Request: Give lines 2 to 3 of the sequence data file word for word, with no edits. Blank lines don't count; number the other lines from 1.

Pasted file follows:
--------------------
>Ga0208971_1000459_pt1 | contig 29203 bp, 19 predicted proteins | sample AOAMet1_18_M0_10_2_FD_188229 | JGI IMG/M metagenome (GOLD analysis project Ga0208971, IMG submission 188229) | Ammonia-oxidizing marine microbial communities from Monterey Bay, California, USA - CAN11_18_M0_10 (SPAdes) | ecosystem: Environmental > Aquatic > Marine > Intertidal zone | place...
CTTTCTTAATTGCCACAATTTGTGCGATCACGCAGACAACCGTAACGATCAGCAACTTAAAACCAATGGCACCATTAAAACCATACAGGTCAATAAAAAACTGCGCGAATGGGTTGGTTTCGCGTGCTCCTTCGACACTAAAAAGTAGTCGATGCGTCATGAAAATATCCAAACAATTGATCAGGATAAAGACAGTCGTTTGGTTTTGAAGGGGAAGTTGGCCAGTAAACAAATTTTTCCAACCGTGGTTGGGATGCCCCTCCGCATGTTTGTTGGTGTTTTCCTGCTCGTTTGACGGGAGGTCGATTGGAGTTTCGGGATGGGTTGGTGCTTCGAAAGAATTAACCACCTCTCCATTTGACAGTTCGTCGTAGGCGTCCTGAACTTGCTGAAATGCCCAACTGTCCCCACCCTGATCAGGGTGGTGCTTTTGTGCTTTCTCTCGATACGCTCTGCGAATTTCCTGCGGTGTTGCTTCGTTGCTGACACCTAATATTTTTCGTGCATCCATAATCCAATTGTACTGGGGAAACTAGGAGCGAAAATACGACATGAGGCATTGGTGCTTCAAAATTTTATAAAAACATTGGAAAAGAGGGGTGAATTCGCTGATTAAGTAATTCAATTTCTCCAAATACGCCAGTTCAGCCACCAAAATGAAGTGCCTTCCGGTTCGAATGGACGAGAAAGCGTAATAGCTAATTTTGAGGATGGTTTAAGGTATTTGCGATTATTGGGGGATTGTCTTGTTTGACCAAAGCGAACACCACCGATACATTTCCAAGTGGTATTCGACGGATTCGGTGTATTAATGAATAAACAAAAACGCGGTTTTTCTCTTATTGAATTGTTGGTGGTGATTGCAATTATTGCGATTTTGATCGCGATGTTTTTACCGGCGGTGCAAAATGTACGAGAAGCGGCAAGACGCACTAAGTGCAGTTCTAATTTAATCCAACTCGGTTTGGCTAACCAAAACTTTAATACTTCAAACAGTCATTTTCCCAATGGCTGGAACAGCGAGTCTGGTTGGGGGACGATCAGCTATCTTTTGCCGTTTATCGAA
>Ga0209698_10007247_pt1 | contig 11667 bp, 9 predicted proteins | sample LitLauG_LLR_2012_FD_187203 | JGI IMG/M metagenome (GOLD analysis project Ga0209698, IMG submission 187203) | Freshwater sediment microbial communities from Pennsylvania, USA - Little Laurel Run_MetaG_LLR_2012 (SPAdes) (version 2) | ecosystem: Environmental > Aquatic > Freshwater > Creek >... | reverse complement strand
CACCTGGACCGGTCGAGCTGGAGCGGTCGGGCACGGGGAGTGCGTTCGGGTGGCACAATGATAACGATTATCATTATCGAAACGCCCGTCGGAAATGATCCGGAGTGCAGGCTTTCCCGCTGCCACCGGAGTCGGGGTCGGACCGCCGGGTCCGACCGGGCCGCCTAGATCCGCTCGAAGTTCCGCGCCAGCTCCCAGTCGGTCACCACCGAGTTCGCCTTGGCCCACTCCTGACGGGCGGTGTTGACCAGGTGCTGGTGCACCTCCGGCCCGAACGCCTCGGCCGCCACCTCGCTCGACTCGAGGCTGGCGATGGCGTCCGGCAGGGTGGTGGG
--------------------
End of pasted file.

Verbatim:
CTTTCTTAATTGCCACAATTTGTGCGATCACGCAGACAACCGTAACGATCAGCAACTTAAAACCAATGGCACCATTAAAACCATACAGGTCAATAAAAAACTGCGCGAATGGGTTGGTTTCGCGTGCTCCTTCGACACTAAAAAGTAGTCGATGCGTCATGAAAATATCCAAACAATTGATCAGGATAAAGACAGTCGTTTGGTTTTGAAGGGGAAGTTGGCCAGTAAACAAATTTTTCCAACCGTGGTTGGGATGCCCCTCCGCATGTTTGTTGGTGTTTTCCTGCTCGTTTGACGGGAGGTCGATTGGAGTTTCGGGATGGGTTGGTGCTTCGAAAGAATTAACCACCTCTCCATTTGACAGTTCGTCGTAGGCGTCCTGAACTTGCTGAAATGCCCAACTGTCCCCACCCTGATCAGGGTGGTGCTTTTGTGCTTTCTCTCGATACGCTCTGCGAATTTCCTGCGGTGTTGCTTCGTTGCTGACACCTAATATTTTTCGTGCATCCATAATCCAATTGTACTGGGGAAACTAGGAGCGAAAATACGACATGAGGCATTGGTGCTTCAAAATTTTATAAAAACATTGGAAAAGAGGGGTGAATTCGCTGATTAAGTAATTCAATTTCTCCAAATACGCCAGTTCAGCCACCAAAATGAAGTGCCTTCCGGTTCGAATGGACGAGAAAGCGTAATAGCTAATTTTGAGGATGGTTTAAGGTATTTGCGATTATTGGGGGATTGTCTTGTTTGACCAAAGCGAACACCACCGATACATTTCCAAGTGGTATTCGACGGATTCGGTGTATTAATGAATAAACAAAAACGCGGTTTTTCTCTTATTGAATTGTTGGTGGTGATTGCAATTATTGCGATTTTGATCGCGATGTTTTTACCGGCGGTGCAAAATGTACGAGAAGCGGCAAGACGCACTAAGTGCAGTTCTAATTTAATCCAACTCGGTTTGGCTAACCAAAACTTTAATACTTCAAACAGTCATTTTCCCAATGGCTGGAACAGCGAGTCTGGTTGGGGGACGATCAGCTATCTTTTGCCGTTTATCGAA
>Ga0209698_10007247_pt1 | contig 11667 bp, 9 predicted proteins | sample LitLauG_LLR_2012_FD_187203 | JGI IMG/M metagenome (GOLD analysis project Ga0209698, IMG submission 187203) | Freshwater sediment microbial communities from Pennsylvania, USA - Little Laurel Run_MetaG_LLR_2012 (SPAdes) (version 2) | ecosystem: Environmental > Aquatic > Freshwater > Creek >... | reverse complement strand